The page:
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I Stopping Power and Range units for charged particles

  1. Feb 13, 2018 at 2:29 PM #1
    Dear members,

    The unit of stopping power is given as Mev/cm in many sources. It is easy to comprehend this unit.The mass stopping power, which is the total energy lost per path length by a charged particle, is defined as the division of MeV/cm to the density of investigated material, g/cm3, and unit of mass stopping power is MeVcm2/g. This unit is also logic due to the addition of the density parameter of the material.

    The range of a charged particle is obtained by an integration operation related to the stopping power so the unit of range will be cm when MeV/cm is adopted, and will be g/cm2 when MeVcm2/g is adopted.

    I am trying to compare the calculation results of stopping power and range data obtained for a number of elements and composites where I got the results in both unit sets as;

    i. Mev/cm for the stopping power and cm for the range
    ii. MeVcm2/g for the stopping power and g/cm2 for the range

    I would like to express the stopping power in the units of MeVcm2/g since the density effect is important regarding the materials studies and the range in the units of cm since I would like to express this phenomena as lenght to make it more understandable.

    The problem arise here. The high stopping power should result less particle range and vice versa. If the unit of MeVcm2/g is used for the stopping power, which takes account the density of the material, and cm for the range, which does not takes account the density of the material, "high stopping power should result less particle range and vice versa" situation is disappearing. Also, due to the density effect I suppose, the material with the highest stopping power and the particle with the highest range differs when using different unit sets.

    So, what are your comments? Which unit set is more useful, sensitive and logic when comparing different charged particle ranges in various materials and those materials stopping power? What should I do?

    Please do add your valuable comments and share your knowledge.

    Best regards,
    p.
     
  2. jcsd
  3. Feb 13, 2018 at 3:50 PM #2

    mathman

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    I got a case of MEGO while reading your post. However the stopping power of any material is obviously affected by the density of the material. Usually this is presented as Mev/cm for the given material, with density built into the calculation.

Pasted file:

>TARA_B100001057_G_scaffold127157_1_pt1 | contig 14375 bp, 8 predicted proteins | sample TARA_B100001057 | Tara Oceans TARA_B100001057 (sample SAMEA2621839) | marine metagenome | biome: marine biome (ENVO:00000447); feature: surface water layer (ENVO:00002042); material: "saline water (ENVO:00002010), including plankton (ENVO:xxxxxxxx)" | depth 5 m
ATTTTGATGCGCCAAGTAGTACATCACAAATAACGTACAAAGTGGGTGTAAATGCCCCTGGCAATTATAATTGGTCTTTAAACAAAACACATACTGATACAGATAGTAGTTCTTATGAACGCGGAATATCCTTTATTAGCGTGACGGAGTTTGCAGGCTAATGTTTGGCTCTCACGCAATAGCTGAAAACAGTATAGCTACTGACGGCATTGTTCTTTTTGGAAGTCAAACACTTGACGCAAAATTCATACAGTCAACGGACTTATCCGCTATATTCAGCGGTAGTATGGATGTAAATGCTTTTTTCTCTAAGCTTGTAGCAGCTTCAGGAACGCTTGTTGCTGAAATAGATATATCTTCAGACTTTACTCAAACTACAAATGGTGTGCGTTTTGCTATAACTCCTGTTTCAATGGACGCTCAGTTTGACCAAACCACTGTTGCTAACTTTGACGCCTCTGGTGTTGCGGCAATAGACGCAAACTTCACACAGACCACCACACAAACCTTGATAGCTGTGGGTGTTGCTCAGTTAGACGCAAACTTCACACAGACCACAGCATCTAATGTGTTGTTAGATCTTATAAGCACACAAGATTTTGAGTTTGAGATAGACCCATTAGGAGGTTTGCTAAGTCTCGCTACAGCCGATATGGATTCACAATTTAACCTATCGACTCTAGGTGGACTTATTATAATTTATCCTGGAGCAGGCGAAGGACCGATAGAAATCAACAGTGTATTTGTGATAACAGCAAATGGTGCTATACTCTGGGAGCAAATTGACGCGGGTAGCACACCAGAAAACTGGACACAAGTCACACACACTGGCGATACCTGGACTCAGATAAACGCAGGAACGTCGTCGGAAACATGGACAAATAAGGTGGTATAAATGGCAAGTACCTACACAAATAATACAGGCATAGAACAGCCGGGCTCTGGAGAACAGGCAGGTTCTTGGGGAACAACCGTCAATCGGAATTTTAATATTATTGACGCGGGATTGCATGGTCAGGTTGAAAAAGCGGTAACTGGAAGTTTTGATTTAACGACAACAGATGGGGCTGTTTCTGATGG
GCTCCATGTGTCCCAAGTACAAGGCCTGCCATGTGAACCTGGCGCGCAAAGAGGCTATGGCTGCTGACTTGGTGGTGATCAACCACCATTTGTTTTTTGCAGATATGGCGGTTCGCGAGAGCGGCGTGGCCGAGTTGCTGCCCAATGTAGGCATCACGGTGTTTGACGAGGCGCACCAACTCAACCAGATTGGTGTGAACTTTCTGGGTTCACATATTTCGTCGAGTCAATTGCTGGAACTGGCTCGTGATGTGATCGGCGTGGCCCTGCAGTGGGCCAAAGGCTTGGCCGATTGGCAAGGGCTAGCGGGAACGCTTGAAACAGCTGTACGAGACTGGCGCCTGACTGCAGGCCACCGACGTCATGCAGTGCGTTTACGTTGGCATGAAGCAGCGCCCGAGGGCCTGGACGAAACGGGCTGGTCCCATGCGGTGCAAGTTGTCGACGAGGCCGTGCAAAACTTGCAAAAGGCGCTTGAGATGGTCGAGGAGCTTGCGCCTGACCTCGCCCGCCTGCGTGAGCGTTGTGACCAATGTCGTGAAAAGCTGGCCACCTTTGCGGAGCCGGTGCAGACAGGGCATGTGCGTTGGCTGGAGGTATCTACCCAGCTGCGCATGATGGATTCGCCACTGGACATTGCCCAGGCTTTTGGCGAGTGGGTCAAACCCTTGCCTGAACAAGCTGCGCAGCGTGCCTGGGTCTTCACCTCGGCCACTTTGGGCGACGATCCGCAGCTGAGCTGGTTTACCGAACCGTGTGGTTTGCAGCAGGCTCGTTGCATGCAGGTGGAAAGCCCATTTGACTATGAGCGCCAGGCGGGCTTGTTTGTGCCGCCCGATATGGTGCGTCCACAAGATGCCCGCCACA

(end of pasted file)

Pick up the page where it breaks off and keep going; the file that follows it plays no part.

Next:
4. Feb 13, 2018 at 6:36 PM #3

    mfb

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    2017 Award

    Staff: Mentor

    It does not disappear, it is shifted to a later step.

    A range of 20 g/cm2 gives you 20 cm in water, but tens to hundreds of meters in water vapor.
     
  5. Feb 13, 2018 at 10:56 PM #4
    Thanks for your reply and yea, I should not have lost myself while writing.

    If MeV/cm has built in density affect then why there exist another unit obtained by dividing MeV/cm with density ?
     
  6. Feb 13, 2018 at 11:15 PM #5
    I understand that situation yet representing the range in cm unit while using MeVcm2/g for stopping power will not result in the mentioned relationship. I need to use g/cm2 for range.

    So, you suggest me to use the unit set ii and give the metric range when asked or what is your suggestion? Please explain.
     
  7. Feb 14, 2018 at 11:05 AM #6

    mfb

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    Staff: Mentor

    I don't understand what you are asking in your last post.

    You have two different options.
    • Give the stopping power and range in a density-independent way (MeV cm2/g and g/2), then you can use the same formula for gases and liquids, and it will often apply as approximation to a wide range of materials.
    • Give the stopping power and range in a density-dependent way (MeV/cm and cm), then this number is valid for a specific material in a specific form only, but it is easier to use if you happen to have this material.
    Both options have advantages and disadvantages, and both options are used due to that.
     
  8. Feb 15, 2018 at 11:57 PM #7
    Thanks a lot for your kind and patient behavior.
     
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